A usually little noted phenomenon contributes mightily to employee angst over the perfromance apparisal (PA) process, i.e., raters' subjectivity and resulting inconsistency in assigned ratings. Except for those relatively few straight production-type occupations, such as Data Transcribers, where performance can easily be objectively measured quantitatively, as in keystokes per minute within predetermined acceptable error rates (all trackable by specialized software), things tend to get murky when it comes to jobs where quality of work performed is at least as if not more important than the quantity of widgets turned out. Here is where you see the value judgmental adverbs and adjectives proliferate in performance standards (with at best vague explanations or examples provided), the interpretation of which is left open to individual rater proclivities and assumptions. The subjectivity factor in PAs goes up with the complexity of the work supervised, and results often in very disparate rating outcomes for like work duties by different raters. Raters quickly become known as hard/demanding or easy/complacent, even when applying generic performance standards across work unit lines. Employees working for the raters in the former category complain about their peers in other work units receiving on average much higher ratings for the same level of performance (in their view) in their own. The well known "halo effect" bias also rears its ugly head, as those employees who because of one positive or negative behavioral trait or instance of good/poor work performed tend to be viewed generally more favorably (or negatively as the case may be) in the PA process across the board. The bottom line is that subjectivity, with the best will in the world, cannot be abolished in the PA process, and vocifereous claims to the contrary elicit only employee cynicism and convictions that "the system" is rigged. The use in many agencies of a higher level review process of draft PAs prior to final approval, often intended to try to harmomize raters' disparate ratings of like peroformance, usually only contributes to the cyncicism and perceived favoritism, especially when employees see their own tentative ratings ratings being lowered in the process. We've set up a PA system that, as constituted, promises what it can't really deliver as outcomes: complete onjectivity and absolute fairness. This has always been the case since passage of the 1978 CSRA legislation, which was supposed to bring this about. The later factoring in of PA data into the RIF retention register standing process in the '80s has only intensified employees' negative perceptions of the overall PA process.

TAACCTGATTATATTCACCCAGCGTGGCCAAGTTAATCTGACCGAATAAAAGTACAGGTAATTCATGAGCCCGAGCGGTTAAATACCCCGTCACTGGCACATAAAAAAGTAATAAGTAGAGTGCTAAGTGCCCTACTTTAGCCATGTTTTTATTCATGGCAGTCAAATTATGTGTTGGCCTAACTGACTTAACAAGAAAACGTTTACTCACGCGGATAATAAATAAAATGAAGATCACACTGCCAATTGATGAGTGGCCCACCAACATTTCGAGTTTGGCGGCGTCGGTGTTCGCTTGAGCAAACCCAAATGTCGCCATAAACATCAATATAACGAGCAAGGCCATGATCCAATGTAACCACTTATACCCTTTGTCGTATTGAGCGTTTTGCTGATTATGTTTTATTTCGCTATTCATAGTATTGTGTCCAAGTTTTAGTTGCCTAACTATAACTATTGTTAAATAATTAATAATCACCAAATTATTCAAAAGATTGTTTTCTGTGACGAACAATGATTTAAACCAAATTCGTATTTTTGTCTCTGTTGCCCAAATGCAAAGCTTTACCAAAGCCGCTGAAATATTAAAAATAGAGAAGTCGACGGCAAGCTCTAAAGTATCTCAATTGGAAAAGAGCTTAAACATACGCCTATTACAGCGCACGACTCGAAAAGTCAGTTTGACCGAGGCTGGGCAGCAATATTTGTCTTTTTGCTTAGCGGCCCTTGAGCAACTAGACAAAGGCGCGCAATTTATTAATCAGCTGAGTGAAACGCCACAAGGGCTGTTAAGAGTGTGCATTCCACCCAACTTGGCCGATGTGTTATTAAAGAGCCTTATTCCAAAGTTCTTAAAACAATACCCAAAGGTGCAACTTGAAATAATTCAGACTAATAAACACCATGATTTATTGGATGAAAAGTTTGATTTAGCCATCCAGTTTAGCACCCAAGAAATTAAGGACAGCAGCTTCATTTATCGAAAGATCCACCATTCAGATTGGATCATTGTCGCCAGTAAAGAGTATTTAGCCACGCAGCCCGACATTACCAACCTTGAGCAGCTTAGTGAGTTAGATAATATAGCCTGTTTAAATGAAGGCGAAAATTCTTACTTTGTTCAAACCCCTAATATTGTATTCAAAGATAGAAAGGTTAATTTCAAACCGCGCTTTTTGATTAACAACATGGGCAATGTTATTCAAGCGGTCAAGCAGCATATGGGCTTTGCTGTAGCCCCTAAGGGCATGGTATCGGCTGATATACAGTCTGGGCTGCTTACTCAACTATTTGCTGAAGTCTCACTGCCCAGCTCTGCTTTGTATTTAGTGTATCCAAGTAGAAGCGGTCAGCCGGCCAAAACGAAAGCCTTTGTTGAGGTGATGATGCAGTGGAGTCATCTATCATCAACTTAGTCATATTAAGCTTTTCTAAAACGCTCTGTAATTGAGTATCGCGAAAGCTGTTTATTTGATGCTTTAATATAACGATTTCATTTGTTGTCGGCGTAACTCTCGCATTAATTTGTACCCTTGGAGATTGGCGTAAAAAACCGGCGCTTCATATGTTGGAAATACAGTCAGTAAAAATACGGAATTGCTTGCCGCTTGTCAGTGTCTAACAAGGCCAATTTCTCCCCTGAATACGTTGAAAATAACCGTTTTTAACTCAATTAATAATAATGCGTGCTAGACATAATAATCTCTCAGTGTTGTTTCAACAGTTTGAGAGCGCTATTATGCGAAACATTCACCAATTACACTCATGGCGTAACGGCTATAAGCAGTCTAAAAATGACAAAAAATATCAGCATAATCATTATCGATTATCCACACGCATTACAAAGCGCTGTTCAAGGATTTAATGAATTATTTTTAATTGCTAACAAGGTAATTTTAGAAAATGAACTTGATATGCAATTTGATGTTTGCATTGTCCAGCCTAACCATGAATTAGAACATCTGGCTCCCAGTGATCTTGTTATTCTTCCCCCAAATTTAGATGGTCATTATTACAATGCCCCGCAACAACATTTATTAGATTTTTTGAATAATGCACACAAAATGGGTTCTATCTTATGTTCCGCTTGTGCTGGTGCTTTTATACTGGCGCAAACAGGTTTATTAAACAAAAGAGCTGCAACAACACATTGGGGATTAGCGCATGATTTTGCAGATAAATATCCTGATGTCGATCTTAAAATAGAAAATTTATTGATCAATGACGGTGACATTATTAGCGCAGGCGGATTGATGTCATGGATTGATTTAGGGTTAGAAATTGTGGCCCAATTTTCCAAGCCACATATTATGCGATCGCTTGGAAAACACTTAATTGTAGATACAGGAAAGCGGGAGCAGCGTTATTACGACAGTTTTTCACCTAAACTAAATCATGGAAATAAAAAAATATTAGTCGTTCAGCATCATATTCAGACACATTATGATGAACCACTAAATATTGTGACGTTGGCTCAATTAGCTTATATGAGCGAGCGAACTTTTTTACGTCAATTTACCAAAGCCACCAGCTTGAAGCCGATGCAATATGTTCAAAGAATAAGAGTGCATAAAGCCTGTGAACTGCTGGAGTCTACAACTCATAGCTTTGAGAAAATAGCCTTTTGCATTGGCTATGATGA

{ "Agree":"1","Funny":"1","Insightful":"1","Disagree":"-1","Offensive":"-1","Troll":"-1" }